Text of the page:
- Compensation for primary care physicians, specialists and non-physicians providers increased in 2018 and has gone up at an overall rate of between 7% and 11% over the past five years, according to a recent survey from the Medical Group Management Association.
- MGMA found wages went up most from 2017 to 2018 for specialists (4.4%), followed by PCPs (3.4%) and non-physician providers (3%). The survey used data from more than 147,000 providers across 5,500 organizations.
- The Midwest and South regions of the country had the highest increases. The specialists showing the biggest jumps were diagnostic radiology, general obstetrics and gynecology, neurological surgery, noninvasive cardiology and neurology, according to MGMA.
MGMA's findings are in line with other recent surveys. Medscape said physician pay was up 4% this year and has risen 20% since 2015.
"These compensation specifics allow medical practices to remain competitive and informed on the ever-evolving trends that continue to occur in the healthcare industry," Halee Fischer-Wright, president and CEO of MGMA, said in a statement. "The increases we are seeing are driven not only by supply and demand but also by an increase in productivity. Practices are staying ahead of the curve by monitoring these trends and in this case, offering higher wages and more incentives to attract and retain the talent they need."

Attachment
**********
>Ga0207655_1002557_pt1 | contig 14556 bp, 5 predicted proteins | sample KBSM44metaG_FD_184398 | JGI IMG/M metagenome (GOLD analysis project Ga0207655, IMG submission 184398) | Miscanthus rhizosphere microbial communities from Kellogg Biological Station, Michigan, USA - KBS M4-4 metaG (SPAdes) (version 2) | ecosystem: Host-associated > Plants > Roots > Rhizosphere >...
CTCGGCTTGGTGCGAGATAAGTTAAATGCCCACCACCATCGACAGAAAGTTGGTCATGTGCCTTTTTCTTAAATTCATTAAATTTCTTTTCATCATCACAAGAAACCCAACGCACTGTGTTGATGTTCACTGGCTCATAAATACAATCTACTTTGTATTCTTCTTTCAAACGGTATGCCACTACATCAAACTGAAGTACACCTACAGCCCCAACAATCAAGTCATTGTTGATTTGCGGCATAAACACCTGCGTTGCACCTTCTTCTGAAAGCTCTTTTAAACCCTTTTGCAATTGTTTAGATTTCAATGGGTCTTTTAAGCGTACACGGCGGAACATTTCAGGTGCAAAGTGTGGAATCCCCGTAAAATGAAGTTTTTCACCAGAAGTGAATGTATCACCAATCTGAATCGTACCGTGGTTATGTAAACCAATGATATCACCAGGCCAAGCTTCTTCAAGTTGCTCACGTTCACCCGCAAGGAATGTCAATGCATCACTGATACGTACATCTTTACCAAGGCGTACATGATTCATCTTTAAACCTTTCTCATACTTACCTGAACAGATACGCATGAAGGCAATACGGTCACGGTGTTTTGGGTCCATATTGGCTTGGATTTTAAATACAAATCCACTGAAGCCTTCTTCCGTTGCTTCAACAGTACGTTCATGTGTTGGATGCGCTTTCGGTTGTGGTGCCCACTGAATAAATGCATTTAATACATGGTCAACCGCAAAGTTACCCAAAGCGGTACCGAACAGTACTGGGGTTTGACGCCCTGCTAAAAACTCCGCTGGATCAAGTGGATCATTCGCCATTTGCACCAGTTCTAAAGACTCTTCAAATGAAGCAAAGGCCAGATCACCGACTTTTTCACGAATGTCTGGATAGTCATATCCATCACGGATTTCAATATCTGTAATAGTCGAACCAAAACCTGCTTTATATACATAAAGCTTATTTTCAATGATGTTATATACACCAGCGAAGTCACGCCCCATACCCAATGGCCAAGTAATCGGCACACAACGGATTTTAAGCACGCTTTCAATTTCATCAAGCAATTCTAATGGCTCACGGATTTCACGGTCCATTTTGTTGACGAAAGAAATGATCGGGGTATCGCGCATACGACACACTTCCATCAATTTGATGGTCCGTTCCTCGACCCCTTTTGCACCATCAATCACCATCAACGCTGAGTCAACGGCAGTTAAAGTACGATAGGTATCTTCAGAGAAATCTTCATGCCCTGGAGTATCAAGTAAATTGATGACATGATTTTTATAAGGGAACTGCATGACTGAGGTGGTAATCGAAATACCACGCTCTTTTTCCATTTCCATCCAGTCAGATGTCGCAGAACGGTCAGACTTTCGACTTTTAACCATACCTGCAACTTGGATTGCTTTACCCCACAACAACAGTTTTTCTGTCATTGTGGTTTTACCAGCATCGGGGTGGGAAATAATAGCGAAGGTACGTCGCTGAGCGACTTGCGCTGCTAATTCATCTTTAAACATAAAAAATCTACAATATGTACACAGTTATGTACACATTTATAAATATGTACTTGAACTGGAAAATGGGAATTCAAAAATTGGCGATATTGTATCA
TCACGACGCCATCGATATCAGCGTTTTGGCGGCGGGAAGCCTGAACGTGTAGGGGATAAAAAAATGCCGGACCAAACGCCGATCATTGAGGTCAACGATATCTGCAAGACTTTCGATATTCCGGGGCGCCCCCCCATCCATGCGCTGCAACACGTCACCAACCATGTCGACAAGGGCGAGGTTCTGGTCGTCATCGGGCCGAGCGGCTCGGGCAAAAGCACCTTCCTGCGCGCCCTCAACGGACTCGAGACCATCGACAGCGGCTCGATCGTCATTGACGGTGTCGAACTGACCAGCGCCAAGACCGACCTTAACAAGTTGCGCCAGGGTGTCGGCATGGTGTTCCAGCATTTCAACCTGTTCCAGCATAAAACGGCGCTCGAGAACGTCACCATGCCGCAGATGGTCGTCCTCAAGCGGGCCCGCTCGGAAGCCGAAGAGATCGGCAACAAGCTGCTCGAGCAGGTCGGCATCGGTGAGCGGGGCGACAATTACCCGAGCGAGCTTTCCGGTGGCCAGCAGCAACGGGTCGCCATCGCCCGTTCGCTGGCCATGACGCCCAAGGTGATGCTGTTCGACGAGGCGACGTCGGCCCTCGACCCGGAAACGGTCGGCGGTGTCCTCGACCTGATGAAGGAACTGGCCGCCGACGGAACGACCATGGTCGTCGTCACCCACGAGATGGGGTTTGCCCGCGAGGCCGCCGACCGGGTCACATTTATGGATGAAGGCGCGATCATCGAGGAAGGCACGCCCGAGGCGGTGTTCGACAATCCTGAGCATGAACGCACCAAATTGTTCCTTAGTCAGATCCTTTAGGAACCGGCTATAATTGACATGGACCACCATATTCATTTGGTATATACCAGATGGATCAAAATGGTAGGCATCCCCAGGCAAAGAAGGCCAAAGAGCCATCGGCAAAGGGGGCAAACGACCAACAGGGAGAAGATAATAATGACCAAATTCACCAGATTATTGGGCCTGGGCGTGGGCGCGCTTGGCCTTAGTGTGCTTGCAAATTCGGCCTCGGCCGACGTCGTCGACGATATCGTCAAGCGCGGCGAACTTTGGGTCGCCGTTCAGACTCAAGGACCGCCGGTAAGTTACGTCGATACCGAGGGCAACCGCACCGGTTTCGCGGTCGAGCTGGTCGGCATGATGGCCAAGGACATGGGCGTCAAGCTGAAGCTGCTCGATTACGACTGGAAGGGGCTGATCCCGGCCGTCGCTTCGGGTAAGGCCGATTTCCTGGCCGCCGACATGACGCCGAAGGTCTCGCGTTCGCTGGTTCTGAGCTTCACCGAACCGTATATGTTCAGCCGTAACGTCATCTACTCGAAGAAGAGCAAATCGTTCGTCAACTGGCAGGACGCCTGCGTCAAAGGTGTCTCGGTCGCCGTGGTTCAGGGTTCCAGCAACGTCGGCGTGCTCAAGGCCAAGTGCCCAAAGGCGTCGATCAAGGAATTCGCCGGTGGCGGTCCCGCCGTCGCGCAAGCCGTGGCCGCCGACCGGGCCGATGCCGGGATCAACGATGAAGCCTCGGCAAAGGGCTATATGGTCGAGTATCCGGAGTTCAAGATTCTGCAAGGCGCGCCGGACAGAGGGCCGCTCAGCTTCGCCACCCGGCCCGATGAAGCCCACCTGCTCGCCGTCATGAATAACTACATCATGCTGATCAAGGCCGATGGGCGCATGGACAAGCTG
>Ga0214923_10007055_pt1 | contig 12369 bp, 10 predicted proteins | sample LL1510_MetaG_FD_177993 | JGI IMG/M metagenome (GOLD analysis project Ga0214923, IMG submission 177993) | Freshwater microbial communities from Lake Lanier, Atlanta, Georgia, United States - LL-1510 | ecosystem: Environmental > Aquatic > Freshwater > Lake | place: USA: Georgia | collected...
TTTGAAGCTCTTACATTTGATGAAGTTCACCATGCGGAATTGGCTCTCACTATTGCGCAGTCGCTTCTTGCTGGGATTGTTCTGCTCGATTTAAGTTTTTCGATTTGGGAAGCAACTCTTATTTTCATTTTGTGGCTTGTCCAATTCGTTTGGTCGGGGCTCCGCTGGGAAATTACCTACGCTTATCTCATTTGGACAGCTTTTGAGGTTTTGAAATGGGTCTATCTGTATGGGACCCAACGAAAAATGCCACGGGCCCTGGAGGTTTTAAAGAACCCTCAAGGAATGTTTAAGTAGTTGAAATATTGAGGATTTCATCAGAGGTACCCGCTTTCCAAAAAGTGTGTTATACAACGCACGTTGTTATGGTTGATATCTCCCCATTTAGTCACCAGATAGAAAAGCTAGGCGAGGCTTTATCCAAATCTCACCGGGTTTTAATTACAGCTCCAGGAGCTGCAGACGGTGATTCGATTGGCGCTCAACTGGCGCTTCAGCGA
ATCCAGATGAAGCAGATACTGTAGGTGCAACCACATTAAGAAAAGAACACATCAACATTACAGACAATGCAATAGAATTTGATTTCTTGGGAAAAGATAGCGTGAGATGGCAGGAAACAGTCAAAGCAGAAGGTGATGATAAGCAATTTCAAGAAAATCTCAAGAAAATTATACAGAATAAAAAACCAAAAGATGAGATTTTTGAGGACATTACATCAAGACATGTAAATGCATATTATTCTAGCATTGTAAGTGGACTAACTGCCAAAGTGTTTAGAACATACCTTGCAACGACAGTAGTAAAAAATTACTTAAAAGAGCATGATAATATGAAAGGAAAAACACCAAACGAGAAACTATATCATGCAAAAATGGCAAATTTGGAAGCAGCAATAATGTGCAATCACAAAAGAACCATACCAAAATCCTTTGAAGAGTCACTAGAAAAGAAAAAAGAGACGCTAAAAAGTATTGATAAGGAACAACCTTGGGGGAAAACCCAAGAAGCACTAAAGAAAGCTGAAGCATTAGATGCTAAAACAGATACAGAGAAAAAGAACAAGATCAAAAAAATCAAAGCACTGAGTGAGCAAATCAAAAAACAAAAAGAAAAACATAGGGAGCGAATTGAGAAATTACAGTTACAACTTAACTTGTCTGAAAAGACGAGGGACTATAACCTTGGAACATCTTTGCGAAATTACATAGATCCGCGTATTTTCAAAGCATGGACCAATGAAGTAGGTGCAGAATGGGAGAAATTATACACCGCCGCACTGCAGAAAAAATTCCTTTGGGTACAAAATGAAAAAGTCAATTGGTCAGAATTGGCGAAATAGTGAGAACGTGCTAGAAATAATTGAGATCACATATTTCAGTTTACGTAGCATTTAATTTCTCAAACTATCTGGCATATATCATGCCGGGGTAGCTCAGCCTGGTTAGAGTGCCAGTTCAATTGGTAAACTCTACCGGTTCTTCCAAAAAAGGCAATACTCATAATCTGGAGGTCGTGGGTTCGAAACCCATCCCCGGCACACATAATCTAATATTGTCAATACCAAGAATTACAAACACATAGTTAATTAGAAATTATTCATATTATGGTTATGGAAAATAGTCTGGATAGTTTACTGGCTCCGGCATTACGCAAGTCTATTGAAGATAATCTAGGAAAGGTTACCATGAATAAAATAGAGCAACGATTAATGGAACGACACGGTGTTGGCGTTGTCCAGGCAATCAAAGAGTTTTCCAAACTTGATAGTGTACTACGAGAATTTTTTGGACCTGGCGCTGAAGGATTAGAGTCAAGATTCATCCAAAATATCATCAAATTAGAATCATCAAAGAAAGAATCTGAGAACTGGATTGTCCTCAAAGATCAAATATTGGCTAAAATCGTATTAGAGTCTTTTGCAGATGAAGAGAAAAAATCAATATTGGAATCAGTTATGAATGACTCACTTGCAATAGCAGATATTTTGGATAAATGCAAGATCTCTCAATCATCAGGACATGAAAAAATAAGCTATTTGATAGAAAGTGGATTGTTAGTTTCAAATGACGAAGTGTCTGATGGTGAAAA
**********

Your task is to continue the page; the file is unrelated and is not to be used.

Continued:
Some hospital workers, however, have protested what they say are unacceptable contracts. Nurses throughout the country have staged or threatening strikes. Several health systems have made plans to raise their minimum wages to $15, as have companies in other industries.
Primary care compensation continues to lag behind specialty pay, despite a doctor shortage that is mostly felt in the primary care area. The Association of American Medical Colleges has warned the country will be short by as many as 55,000 PCPs in 2032.
And fewer physicians work for themselves now. The number of employed doctors surpassed those who are self-employed for the first time this year and was at 47.4% of all patient care physicians, according to the American Medical Association.
Overall hiring has been growing steadily this year, surpassing the growth of non-healthcare jobs. About 120,000 healthcare jobs were created in the first quarter of this year, this biggest quarterly gain in 30 years, according to Altarum.